“It’s a little bit weird for me,” Chelsea starlet Eden Hazard admitted to FIFA.com with an impish smile, stifling a chuckle. “Chelsea won the Champions League last year and I wasn’t even part of the team yet, so it’s like I’m taking advantage of their hard work and success by being here.”
No one could accuse the Belgian of riding anyone’s coattails in the Blues’ comprehensive 3-1 hammering of Mexican side Monterrey in the FIFA Club World Cup semi-final. Alongside Spanish FIFA World Cup™ winners Fernando Torres and Juan Mata, and Brazilian starlet Oscar in the starting XI, Hazard was at the heart of Chelsea’s most sizzling forays forward.
He set up the second goal for Torres and caused general havoc, popping up on both flanks to torment his poor Mexican markers.
The fans are incredible at the club. The English Premier League is a big league with big games. It’s exactly where I want to be.
“It’s great to start a tournament like this,” Hazard said with a cheeky grin, looking up and down the corridors at Yokohama’s International Stadium, winking at familiar reporters and giving thumbs-up. A youngster with tremendous confidence, Hazard is not shy in the sharp glare of the media. While the likes of team-mates Frank Lampard and Ashley Cole coolly refused interviews, Hazard lapped up the limelight. “I have no complaints about the way we played tonight. The most important thing is getting the result, and that’s what we did.”
Hazard was a target for all the big European clubs this summer, having been voted top player in France's top-flight for two seasons running during his time with Lille. He teased the media on Twitter, doing a public dance with Manchester United and City before finally signing with Chelsea. And it’s a decision he’s not regretted, despite the unrest at Stamford Bridge that followed the recent sacking of Roberto Di Matteo, the arrival of current coach Rafael Benitez, and the team’s early exit from the UEFA Champions League.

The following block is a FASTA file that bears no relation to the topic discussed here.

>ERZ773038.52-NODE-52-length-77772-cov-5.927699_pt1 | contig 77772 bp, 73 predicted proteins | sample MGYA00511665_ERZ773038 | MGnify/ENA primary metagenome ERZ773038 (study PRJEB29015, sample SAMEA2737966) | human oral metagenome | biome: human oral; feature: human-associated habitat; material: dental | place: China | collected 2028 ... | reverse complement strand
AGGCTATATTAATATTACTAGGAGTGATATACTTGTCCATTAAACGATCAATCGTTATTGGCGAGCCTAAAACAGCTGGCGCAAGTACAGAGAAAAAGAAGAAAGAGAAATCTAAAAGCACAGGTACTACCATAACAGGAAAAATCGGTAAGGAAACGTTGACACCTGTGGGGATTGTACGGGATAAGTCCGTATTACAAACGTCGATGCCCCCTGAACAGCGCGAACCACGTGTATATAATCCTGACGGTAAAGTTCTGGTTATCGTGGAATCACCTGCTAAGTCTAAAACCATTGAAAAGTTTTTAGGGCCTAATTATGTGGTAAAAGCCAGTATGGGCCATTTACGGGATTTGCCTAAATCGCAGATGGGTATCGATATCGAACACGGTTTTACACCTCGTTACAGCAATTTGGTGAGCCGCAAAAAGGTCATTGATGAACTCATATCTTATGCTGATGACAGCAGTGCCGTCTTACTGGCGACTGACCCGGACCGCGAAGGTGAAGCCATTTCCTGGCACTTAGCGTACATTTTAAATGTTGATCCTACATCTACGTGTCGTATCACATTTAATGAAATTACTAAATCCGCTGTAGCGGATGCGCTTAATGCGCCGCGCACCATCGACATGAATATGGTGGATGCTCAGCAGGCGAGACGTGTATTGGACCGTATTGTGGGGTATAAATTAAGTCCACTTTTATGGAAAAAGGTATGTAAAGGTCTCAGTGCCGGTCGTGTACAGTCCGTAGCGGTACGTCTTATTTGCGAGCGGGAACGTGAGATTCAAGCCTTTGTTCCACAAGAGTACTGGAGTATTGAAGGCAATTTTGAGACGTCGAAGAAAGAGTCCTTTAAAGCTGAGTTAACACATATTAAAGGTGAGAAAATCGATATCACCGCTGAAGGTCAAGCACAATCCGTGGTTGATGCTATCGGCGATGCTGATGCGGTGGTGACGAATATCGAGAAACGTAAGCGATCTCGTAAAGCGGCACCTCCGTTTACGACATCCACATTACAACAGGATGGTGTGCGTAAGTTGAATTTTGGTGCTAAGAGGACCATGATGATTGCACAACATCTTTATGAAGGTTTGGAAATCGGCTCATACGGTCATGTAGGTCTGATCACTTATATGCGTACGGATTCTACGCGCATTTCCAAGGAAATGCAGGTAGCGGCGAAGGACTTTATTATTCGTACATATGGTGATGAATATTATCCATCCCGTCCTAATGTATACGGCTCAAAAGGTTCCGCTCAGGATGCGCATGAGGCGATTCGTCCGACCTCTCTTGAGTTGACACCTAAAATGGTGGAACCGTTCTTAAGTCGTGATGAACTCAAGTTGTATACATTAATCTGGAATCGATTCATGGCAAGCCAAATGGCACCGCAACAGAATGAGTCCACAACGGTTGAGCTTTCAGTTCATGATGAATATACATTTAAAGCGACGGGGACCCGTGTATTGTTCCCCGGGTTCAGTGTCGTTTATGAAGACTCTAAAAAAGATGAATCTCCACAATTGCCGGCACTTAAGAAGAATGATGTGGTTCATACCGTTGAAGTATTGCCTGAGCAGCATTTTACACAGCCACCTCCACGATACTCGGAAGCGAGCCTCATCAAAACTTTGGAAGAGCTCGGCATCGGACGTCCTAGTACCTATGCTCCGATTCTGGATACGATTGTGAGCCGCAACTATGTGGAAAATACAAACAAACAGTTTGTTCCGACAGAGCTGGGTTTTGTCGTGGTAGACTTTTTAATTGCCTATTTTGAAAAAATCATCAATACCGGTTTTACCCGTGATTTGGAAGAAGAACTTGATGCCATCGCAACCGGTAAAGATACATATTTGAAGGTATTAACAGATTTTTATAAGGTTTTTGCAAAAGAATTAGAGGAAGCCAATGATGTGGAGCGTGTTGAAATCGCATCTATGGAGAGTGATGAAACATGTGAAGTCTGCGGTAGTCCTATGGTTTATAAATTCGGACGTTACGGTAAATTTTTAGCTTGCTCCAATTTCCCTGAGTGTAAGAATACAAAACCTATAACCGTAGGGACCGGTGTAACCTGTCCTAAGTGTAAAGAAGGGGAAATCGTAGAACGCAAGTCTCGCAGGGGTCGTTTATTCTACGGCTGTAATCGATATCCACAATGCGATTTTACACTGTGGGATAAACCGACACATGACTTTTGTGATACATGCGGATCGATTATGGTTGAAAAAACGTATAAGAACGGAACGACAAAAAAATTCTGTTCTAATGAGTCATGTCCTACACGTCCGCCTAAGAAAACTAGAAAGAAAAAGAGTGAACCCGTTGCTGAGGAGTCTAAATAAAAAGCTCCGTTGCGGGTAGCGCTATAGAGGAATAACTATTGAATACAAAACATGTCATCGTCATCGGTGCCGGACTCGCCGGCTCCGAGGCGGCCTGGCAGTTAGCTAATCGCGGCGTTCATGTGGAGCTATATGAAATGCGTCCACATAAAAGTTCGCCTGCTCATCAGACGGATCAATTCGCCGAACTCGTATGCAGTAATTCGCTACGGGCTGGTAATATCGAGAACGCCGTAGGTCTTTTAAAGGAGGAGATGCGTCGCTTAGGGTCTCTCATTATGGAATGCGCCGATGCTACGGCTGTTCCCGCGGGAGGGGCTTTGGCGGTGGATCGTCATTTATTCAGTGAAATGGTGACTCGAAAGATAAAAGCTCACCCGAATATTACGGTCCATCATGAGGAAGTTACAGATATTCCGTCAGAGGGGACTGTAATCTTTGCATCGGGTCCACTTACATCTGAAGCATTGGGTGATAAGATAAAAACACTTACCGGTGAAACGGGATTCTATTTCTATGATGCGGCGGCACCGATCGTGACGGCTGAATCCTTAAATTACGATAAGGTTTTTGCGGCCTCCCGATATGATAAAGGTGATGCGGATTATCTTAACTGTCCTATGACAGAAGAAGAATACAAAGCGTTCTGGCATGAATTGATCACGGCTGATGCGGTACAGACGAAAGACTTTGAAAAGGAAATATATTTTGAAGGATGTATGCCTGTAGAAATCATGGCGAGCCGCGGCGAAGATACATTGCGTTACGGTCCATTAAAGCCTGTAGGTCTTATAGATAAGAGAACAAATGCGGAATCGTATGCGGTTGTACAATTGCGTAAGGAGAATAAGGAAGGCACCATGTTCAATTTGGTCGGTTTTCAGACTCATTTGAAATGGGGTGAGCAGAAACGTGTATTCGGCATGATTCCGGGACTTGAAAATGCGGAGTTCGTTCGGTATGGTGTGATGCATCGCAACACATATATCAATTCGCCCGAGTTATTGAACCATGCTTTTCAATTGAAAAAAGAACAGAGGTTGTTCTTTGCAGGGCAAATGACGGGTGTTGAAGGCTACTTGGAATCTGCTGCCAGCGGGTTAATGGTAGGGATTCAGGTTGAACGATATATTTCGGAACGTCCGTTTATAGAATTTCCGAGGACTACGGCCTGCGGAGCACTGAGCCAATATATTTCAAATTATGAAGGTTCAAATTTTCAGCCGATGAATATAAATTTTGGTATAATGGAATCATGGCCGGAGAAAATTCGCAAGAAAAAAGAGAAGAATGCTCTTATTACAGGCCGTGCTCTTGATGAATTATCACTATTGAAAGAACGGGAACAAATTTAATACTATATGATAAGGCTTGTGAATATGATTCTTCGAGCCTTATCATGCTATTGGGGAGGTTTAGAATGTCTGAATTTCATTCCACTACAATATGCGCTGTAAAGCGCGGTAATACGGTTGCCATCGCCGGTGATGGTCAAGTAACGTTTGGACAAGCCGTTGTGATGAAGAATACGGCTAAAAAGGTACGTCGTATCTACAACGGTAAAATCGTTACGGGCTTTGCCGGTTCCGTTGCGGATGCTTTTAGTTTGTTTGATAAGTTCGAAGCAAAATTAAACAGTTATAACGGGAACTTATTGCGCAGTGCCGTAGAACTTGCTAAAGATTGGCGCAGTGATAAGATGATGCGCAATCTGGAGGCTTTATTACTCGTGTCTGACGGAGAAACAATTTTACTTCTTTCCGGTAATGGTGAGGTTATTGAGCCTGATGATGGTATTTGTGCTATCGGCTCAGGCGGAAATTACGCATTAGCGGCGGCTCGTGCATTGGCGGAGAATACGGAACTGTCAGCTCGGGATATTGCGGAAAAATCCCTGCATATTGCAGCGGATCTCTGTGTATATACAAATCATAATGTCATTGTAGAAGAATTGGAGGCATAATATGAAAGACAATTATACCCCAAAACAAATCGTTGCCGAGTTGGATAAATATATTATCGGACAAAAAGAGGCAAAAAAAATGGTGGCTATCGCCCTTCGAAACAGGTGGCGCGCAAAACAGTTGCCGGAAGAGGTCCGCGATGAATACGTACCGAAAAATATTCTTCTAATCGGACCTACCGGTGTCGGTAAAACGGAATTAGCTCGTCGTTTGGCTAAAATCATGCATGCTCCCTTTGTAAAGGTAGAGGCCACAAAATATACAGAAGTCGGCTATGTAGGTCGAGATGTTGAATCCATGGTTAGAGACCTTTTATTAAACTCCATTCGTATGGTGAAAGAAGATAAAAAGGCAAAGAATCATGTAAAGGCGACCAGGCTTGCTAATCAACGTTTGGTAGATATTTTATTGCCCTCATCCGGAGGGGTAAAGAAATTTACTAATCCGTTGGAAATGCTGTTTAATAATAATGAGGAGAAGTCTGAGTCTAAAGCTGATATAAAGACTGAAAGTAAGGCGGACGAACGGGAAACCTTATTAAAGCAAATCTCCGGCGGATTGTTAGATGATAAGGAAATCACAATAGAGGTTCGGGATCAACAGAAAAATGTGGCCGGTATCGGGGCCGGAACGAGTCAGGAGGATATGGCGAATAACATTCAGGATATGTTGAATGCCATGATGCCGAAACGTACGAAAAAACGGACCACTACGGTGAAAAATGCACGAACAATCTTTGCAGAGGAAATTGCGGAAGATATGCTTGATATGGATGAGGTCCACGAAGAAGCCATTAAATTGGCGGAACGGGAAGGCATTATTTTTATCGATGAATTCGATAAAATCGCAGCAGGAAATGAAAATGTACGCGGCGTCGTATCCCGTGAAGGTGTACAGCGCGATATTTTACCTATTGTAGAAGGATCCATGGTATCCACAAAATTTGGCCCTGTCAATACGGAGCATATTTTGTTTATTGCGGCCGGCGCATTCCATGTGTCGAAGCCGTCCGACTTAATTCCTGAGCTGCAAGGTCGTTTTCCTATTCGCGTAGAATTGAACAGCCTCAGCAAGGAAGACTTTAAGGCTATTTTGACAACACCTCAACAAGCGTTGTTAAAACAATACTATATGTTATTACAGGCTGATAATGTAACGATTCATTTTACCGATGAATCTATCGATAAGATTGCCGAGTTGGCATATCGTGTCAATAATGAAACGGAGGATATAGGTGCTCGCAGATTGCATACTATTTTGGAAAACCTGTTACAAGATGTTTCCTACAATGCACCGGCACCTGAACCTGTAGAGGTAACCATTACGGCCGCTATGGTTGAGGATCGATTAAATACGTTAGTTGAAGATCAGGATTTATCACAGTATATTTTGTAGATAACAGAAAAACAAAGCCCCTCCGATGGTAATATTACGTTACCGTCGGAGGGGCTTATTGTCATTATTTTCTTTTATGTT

“I couldn’t be happier to be a part of Chelsea Football Club,” he said, suddenly serious and focused on his answers. “Every day I get to play with some great warriors,” he went on in French, his English not quite at interview-grade yet. “The fans are incredible at the club. The English Premier League is a big league with big games. It’s exactly where I want to be.”
And even though he wasn’t a part of the side that hoisted the Champions League trophy last season, Hazard considers himself true Blue now. “I’m a Chelsea player and I am going to do everything I can to win the trophy here in Japan and bring it back to Stamford Bridge.”
The player is part of perhaps the most talented generation of Belgian footballers since the likes of Enzo Scifo and Jan Cuelemans reached the FIFA World Cup semi-finals in 1986. He rolls his eyes when asked about his current national team, which boasts the likes of Vincent Kompany and Marouane Fellaini. “We still need to prove we’re worthy of all the cheers we’re getting by reaching the World Cup in Brazil in 2014.”
In the meantime, Hazard is totally focused on the job at hand and a FIFA Club World Cup final date on Sunday with the champions of South America, Corinthians of Brazil. “We did what we needed to do tonight and that’s a start,” he said. “Now we can have a rest, which we need because we’ve played a lot of games recently and done a lot of travel. Sunday will be a tough game, and we need to make sure that we get the physical and mental preparations right.
“Everybody knows the name ‘Corinthians'," Hazard added, looking ahead to the next interview, as impatient as any other 21-year-old. “It’s a big name in football. They’re a Brazilian team, so they’ll be tough and difficult to play. We will watch the videos and find their weaknesses and strengths, and we’ll be ready.”